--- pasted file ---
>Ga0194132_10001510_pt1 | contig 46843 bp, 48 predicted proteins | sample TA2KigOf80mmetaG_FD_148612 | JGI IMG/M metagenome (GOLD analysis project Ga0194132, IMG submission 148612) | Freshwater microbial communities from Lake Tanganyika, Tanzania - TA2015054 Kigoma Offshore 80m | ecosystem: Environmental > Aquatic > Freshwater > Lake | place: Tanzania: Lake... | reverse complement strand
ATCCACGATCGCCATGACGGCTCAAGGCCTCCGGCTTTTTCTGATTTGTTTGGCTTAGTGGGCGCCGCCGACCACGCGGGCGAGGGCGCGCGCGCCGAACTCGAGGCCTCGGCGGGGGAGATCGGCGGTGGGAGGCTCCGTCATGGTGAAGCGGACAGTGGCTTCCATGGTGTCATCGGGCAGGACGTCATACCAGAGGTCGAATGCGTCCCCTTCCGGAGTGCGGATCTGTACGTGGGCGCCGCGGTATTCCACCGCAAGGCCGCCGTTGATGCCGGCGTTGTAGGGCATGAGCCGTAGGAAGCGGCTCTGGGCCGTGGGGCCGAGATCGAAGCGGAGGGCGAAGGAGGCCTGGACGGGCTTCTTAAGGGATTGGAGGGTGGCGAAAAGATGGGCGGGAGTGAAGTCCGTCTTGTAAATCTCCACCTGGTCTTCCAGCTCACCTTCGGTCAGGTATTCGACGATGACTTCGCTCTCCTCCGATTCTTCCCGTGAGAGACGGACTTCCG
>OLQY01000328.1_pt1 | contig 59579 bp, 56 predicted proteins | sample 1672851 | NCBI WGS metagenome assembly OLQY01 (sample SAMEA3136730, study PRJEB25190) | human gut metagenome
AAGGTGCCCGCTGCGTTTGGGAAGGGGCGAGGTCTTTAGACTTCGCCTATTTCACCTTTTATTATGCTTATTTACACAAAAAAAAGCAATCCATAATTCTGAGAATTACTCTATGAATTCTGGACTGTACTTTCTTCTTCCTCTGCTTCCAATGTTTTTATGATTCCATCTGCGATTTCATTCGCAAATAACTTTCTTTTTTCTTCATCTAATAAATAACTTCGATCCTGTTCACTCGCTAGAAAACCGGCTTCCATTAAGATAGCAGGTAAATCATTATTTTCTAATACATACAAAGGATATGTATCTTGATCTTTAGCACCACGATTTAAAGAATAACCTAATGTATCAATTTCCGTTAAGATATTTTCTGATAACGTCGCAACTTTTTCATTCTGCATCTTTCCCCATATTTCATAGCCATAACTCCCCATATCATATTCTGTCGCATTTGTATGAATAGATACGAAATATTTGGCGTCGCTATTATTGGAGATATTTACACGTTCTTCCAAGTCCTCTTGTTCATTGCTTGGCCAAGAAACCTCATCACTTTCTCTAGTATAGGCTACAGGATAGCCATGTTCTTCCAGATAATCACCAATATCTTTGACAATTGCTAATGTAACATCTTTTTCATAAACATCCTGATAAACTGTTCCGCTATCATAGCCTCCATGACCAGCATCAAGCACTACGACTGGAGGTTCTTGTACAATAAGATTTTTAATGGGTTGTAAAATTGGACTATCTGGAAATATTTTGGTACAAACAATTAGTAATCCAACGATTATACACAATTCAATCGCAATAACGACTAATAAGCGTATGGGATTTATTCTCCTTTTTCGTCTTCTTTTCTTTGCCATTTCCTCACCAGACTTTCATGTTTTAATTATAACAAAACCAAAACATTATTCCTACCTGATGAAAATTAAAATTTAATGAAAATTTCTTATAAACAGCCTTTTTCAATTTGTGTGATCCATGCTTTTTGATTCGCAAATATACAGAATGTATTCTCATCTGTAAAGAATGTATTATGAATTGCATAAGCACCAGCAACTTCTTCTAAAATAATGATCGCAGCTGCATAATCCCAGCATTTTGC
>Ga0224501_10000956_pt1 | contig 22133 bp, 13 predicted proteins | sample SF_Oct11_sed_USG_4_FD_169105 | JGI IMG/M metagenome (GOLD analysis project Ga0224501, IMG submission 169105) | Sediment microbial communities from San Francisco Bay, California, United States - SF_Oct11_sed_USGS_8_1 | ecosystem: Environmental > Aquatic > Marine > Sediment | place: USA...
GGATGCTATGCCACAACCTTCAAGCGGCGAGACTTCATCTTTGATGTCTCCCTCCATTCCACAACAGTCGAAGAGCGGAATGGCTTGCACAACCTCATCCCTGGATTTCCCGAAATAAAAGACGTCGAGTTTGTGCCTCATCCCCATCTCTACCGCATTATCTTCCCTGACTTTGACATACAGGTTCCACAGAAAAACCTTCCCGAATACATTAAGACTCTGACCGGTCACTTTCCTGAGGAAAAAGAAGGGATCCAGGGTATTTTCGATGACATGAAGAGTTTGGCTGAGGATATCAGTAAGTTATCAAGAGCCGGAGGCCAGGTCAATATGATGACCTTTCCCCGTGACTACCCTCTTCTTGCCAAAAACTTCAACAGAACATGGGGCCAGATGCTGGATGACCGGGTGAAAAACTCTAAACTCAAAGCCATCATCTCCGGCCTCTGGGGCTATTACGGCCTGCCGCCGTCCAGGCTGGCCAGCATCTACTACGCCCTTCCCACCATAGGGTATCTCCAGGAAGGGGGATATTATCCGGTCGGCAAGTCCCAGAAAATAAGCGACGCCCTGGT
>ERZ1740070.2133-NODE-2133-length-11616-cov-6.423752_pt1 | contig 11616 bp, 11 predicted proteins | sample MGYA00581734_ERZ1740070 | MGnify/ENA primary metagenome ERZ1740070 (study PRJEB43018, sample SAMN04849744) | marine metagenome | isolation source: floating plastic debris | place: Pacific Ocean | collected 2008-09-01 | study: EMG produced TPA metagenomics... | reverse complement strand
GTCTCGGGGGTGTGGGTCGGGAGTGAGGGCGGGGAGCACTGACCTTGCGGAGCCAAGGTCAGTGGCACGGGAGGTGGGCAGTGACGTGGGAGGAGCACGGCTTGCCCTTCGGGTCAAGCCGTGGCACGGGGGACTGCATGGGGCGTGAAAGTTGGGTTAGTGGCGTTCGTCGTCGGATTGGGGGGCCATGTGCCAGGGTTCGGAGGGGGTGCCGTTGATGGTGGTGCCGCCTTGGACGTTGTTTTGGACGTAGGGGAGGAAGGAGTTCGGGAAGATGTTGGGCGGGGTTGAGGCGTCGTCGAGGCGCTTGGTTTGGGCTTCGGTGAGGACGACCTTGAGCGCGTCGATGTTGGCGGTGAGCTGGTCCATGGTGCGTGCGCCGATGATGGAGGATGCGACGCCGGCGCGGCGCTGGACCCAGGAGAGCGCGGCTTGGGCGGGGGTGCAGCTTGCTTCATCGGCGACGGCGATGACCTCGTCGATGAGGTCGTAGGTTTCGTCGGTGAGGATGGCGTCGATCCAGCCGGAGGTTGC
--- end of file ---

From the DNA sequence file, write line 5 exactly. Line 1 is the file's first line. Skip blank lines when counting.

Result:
>Ga0224501_10000956_pt1 | contig 22133 bp, 13 predicted proteins | sample SF_Oct11_sed_USG_4_FD_169105 | JGI IMG/M metagenome (GOLD analysis project Ga0224501, IMG submission 169105) | Sediment microbial communities from San Francisco Bay, California, United States - SF_Oct11_sed_USGS_8_1 | ecosystem: Environmental > Aquatic > Marine > Sediment | place: USA...